Editorial: Self-interest offends democracy – 19 Dec 2007 – Opinion, Editorial and reader comments from New Zealand and around the World – nzherald
[quote]The Electoral Finance Bill’s passage through Parliament late yesterday corrodes democracy and shames those whose names stand beside it as it enters the statutes. From January 1, political discourse will be less free, except for political parties – those private organisations that happen to provide the incumbent members of Parliament.
Apologists argue it is a necessary antidote to big money and churches with covert agendas. They should have listened to themselves during the controversy over this bill. Illiberalism reigned. “People shouldn’t be able to say that,” was a common refrain. There was the old line that few citizens spend much on electioneering, so most people will not be affected. That logic would eliminate room for concern over, say, human rights in anti-terror legislation because few people indulge in terrorism.
There was often an implied trade-off: that shutting down those with money was a necessary restriction on freedom of expression. It reeked of political commentator Chris Trotter’s disgraceful conclusion a year ago that the unlawful spending on Labour’s pledge card had been acceptable corruption.
The bill’s advocates also made much of the need to rid our politics of secrecy, yet this measure is feeble in dealing with the anonymous trusts that gave, for example, $900,000 to Labour in 1999 and more than $2 million to National in 2005. However, it provides for anonymity or managed anonymity through the Electoral Commission for other forms of donation.
Rebels with a cause, however implausible, will now need to register with the state if they spend more than $12,000 any time between next month and when the general election is held. The rebel will have to keep count and keep the receipts to justify his or her voice even below that amount. The maximum each individual or lobby group can spend in that period will be $120,000, far lower than a limit sought by the Human Rights Commission and the Electoral Commission. Meanwhile, the private political parties will be free to spend 20 times that amount, and call on parliamentary budgets and taxpayer funded broadcasting worth millions as well. The inequities are legion.
The process followed in imposing this new law was fundamentally flawed, a fact acknowledged by all but the most ardent of the “Exclusive-Brethren-and-fat-cats-must-be-stopped” club. By convention, electoral legislation starts with an attempt at consensus in the House. This bill, borne from the anger of Labour and the Greens at the Brethren’s over-egged pamphlets and National’s connivance in their production, never had a chance to win the hearts and minds of the electorate.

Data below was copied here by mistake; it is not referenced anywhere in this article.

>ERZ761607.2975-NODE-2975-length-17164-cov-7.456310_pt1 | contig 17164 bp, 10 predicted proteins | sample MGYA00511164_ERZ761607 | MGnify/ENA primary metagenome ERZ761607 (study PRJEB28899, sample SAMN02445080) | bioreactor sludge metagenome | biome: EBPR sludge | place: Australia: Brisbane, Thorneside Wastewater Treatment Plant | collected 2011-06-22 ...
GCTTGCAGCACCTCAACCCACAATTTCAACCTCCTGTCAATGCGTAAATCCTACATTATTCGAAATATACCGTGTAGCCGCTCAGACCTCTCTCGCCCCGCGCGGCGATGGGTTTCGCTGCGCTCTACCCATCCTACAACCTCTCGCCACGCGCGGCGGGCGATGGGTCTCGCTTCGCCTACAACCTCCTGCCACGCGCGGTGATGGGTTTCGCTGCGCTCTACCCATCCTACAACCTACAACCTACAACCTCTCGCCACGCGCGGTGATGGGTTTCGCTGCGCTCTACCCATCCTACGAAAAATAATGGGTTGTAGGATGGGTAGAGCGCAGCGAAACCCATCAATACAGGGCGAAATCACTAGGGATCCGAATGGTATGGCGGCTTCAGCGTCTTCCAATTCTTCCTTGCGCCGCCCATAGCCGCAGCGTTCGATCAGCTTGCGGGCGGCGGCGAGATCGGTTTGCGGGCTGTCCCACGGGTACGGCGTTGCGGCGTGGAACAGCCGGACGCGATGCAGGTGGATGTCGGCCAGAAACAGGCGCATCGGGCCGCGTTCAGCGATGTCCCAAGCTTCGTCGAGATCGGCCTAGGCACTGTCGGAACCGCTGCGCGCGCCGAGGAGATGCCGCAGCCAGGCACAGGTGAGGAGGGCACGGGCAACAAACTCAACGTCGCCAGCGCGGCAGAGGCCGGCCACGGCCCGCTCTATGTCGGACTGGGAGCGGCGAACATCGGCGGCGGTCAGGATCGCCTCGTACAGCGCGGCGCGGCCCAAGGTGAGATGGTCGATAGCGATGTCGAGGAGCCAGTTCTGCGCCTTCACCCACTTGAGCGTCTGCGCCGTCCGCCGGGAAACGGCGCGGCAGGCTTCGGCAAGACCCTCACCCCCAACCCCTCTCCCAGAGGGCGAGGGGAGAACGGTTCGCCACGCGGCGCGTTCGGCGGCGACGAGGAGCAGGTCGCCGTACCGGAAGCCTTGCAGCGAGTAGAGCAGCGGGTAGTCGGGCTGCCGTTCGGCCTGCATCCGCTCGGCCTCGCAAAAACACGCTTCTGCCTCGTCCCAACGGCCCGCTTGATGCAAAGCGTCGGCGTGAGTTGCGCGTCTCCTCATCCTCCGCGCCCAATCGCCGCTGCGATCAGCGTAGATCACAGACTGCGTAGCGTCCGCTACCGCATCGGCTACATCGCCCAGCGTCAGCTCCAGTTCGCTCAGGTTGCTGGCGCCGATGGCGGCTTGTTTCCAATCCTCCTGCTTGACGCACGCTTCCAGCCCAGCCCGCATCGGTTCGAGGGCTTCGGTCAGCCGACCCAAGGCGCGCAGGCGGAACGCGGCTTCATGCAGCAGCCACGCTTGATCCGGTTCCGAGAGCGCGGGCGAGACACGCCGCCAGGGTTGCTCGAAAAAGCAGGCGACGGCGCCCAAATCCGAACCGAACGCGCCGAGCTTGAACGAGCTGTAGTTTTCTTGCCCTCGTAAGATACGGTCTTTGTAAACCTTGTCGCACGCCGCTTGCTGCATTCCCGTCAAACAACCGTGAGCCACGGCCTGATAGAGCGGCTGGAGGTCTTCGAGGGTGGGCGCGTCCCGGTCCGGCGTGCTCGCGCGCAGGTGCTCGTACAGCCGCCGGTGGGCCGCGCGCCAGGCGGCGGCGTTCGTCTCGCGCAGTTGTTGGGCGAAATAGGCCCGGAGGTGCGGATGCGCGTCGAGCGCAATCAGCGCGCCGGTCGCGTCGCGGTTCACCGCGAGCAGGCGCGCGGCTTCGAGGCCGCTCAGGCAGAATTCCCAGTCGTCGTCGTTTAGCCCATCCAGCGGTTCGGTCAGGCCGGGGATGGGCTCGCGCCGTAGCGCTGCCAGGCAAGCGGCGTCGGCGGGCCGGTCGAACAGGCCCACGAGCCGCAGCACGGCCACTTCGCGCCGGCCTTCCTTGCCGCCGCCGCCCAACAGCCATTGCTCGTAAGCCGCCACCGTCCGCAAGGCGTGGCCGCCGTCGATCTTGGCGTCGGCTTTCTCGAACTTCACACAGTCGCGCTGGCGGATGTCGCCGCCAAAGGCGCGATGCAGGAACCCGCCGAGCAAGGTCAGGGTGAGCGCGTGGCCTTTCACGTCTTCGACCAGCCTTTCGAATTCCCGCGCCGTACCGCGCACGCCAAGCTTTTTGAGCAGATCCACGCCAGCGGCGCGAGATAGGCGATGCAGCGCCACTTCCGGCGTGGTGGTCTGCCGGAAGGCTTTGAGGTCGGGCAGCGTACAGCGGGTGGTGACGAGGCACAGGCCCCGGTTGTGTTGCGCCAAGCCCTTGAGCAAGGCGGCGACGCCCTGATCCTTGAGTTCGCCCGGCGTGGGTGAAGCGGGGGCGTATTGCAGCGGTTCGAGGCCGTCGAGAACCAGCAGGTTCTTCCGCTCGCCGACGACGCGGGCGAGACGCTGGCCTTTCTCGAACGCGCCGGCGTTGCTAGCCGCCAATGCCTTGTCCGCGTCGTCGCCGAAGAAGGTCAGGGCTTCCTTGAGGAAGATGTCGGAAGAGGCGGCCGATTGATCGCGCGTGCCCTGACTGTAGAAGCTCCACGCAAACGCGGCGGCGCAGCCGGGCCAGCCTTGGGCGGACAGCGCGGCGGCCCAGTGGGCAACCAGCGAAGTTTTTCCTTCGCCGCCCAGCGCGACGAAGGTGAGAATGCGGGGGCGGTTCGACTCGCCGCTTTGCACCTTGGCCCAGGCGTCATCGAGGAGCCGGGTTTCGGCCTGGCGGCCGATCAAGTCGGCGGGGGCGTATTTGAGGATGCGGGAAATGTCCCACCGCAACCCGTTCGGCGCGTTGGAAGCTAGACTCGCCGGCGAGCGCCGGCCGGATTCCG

Public submissions were overwhelmingly negative. The Human Rights Commission recommended that the bill be given a second round of public consultation after it was revamped by the select committee, but that was ignored. Its passing by barely 52 per cent of the House speaks volumes.
Soon we will all be covered by its restrictions. Already, those who want to preserve their right to speak out on public issues are having to plan test cases or consider show trials or contrive loopholes such as transforming lobby groups into political parties to aspire to the rarefied freedoms our MPs will continue to enjoy.
It will be vital that all spending by MPs, their parliamentary offices and their parties is examined with scrupulous care by the media and watchdogs worth the name. The Electoral Finance Bill and the Appropriations Bill passed in November, which continued to make some spending found unlawful by the Auditor-General lawful, create a two-tier political market. The very term “third parties” that is now applied to lobby groups implies lesser rights. Those rights to raise and spend money on issues of concern will be at the heart of what could be an election campaign lasting up to 11 months.
Put aside all the claims that opponents of this bill are actually proponents of corporate-foreign-extreme interests. There are fevered imaginations at work there, invoking conspiracies as their sole defence for illiberalism. Former Labour Prime Minister Mike Moore summed up this bogeyman this week by comparing Labour’s fears over the Brethren to National’s anti-communist paranoia – and legal restrictions – of half a century ago.
Those who pushed the law through late yesterday recognised the public opposition, but must have decided it would be easier to ask forgiveness than seek public support. They were wrong, putting political survival and party self-interest ahead of the public interest. And that may prove unforgivable.
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